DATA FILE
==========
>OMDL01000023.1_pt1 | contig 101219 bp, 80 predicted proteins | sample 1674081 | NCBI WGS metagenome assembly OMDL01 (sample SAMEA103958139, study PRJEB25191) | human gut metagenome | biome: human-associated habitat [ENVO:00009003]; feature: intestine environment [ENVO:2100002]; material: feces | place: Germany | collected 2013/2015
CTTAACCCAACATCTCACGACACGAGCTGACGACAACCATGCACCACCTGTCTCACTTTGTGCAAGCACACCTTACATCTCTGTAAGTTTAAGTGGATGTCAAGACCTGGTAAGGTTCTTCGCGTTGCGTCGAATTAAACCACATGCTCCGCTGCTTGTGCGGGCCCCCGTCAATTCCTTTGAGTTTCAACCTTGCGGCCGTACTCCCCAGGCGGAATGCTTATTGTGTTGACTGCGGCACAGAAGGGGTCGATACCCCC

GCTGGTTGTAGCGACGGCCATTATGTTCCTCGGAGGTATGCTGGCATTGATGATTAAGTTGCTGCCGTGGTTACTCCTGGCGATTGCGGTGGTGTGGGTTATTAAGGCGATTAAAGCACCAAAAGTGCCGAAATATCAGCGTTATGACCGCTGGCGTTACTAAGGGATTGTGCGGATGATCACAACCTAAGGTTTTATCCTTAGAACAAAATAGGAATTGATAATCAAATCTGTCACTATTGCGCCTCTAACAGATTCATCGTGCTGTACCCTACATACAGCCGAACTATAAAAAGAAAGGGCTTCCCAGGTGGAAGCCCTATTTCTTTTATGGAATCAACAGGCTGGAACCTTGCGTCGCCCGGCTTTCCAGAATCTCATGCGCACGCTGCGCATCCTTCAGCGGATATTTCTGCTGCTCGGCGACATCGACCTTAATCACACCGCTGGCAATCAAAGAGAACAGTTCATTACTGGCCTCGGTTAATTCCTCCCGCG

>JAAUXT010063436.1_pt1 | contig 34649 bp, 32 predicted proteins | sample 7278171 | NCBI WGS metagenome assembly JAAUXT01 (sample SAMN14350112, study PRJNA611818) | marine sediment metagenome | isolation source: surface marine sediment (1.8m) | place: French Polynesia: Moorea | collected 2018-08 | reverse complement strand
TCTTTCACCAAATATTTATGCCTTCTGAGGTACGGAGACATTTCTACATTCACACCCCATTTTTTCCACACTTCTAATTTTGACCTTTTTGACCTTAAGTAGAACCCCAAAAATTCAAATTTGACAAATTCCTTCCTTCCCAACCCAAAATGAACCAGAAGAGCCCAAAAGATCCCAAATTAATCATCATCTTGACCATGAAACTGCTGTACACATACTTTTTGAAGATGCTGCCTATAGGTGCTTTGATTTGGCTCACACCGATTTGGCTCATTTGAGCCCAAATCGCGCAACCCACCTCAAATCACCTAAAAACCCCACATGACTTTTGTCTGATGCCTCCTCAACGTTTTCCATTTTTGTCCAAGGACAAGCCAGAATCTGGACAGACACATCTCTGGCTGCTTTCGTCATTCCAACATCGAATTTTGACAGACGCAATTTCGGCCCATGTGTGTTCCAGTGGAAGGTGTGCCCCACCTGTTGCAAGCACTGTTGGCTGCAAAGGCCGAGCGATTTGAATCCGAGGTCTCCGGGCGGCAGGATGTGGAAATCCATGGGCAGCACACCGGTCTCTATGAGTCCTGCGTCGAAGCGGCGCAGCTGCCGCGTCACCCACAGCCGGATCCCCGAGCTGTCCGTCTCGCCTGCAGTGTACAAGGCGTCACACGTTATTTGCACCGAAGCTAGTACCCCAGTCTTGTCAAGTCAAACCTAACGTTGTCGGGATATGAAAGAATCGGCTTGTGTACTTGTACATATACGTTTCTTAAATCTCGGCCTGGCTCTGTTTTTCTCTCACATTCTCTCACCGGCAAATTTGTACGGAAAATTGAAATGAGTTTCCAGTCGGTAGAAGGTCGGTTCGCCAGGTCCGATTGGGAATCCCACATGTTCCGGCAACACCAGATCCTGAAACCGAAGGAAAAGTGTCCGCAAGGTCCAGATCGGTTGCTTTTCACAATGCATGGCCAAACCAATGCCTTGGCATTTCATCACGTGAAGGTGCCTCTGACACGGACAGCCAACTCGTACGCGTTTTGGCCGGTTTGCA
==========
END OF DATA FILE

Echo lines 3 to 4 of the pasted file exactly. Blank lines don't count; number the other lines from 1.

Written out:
GCTGGTTGTAGCGACGGCCATTATGTTCCTCGGAGGTATGCTGGCATTGATGATTAAGTTGCTGCCGTGGTTACTCCTGGCGATTGCGGTGGTGTGGGTTATTAAGGCGATTAAAGCACCAAAAGTGCCGAAATATCAGCGTTATGACCGCTGGCGTTACTAAGGGATTGTGCGGATGATCACAACCTAAGGTTTTATCCTTAGAACAAAATAGGAATTGATAATCAAATCTGTCACTATTGCGCCTCTAACAGATTCATCGTGCTGTACCCTACATACAGCCGAACTATAAAAAGAAAGGGCTTCCCAGGTGGAAGCCCTATTTCTTTTATGGAATCAACAGGCTGGAACCTTGCGTCGCCCGGCTTTCCAGAATCTCATGCGCACGCTGCGCATCCTTCAGCGGATATTTCTGCTGCTCGGCGACATCGACCTTAATCACACCGCTGGCAATCAAAGAGAACAGTTCATTACTGGCCTCGGTTAATTCCTCCCGCG

>JAAUXT010063436.1_pt1 | contig 34649 bp, 32 predicted proteins | sample 7278171 | NCBI WGS metagenome assembly JAAUXT01 (sample SAMN14350112, study PRJNA611818) | marine sediment metagenome | isolation source: surface marine sediment (1.8m) | place: French Polynesia: Moorea | collected 2018-08 | reverse complement strand